Monday, April 22, 2013

Instant Noodle Around the World 16 - MAMA Pad Kee Mao

I often laugh at the level of spiciness in Europe. What people say "spicy" is either mildly spicy or not spicy at all to the point that I cannot detect the slightest taste of spiciness. Well, in English, the word "spicy" means "with spices", and this means when non-hot ingredients like turmeric, cardamom and cinnamon are added into the dish, they will still call it "spicy". In Indonesian, "spicy" means the heat coming from chili peppers that make you cry for forgiveness. Some mothers even use chili peppers to punish their children when they misbehave or when they talk back rudely (ouch). My mom never did that to us, though. I just heard stories from my friends. With the crazy price hike of chili peppers in Indonesia, I wonder if people still do that.

But anyways, after not having real hot, spicy food for a long time, this instant noodle almost killed my tongue.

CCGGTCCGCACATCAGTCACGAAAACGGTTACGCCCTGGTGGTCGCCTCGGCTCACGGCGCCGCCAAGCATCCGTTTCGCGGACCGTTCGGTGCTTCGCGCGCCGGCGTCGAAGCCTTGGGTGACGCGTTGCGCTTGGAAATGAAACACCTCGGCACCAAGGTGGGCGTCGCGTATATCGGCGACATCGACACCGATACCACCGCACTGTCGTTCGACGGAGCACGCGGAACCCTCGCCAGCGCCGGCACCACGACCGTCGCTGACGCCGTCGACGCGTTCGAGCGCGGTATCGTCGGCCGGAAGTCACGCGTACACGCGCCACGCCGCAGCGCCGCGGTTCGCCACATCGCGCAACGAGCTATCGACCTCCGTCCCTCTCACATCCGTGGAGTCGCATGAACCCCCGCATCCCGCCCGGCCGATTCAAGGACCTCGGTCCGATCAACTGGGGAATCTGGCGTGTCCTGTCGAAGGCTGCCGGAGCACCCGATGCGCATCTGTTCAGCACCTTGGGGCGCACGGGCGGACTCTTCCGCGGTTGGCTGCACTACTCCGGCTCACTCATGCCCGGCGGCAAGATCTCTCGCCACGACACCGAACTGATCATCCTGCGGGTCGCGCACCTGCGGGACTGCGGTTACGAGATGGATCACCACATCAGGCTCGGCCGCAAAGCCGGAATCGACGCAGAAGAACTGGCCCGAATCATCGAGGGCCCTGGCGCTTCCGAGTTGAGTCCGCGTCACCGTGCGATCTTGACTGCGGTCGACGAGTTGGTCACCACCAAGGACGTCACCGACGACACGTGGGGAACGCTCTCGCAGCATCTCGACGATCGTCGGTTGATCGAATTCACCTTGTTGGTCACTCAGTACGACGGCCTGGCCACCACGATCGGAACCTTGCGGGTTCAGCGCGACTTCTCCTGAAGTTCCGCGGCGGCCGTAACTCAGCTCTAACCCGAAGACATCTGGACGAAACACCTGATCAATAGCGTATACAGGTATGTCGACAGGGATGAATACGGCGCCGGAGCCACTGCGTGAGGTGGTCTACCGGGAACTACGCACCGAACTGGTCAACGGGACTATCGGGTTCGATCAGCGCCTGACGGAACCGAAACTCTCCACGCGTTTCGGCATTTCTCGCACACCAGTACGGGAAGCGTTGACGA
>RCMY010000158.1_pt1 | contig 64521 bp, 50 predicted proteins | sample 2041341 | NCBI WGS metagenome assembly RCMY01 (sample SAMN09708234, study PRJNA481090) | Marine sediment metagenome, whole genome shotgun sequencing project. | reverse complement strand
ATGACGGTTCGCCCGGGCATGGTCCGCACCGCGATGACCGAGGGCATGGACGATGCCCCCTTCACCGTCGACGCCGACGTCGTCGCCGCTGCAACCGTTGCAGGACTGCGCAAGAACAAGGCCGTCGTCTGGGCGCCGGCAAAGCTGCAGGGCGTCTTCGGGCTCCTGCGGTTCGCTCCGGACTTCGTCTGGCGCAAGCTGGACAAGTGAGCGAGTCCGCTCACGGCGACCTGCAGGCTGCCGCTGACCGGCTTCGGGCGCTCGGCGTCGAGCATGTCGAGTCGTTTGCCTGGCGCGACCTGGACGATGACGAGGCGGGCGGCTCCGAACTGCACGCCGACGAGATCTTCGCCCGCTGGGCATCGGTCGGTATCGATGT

The noodle was ordinary, and the chili flakes and the dehydrated vegetables were ordinary. But the green chili paste is definitely out of the ordinary.

The noodle looked harmless: there's no trace of chili flakes or redness in it.

But once you put it in your mouth... wow. Even I admit this is very spicy, and I normally have a high tolerance level for spiciness.

My Thai friend said that this noodle is for curing drunk people. I assume that with this level of spiciness, even those who lost their mind will be back to the real world. It's a little horrifying indeed.

Well, conclusion? The little devil inside me feels like testing it out on my friend if he/she ever gets drunk next time (and if I have this noodle with me).

...nah, just kidding ;)


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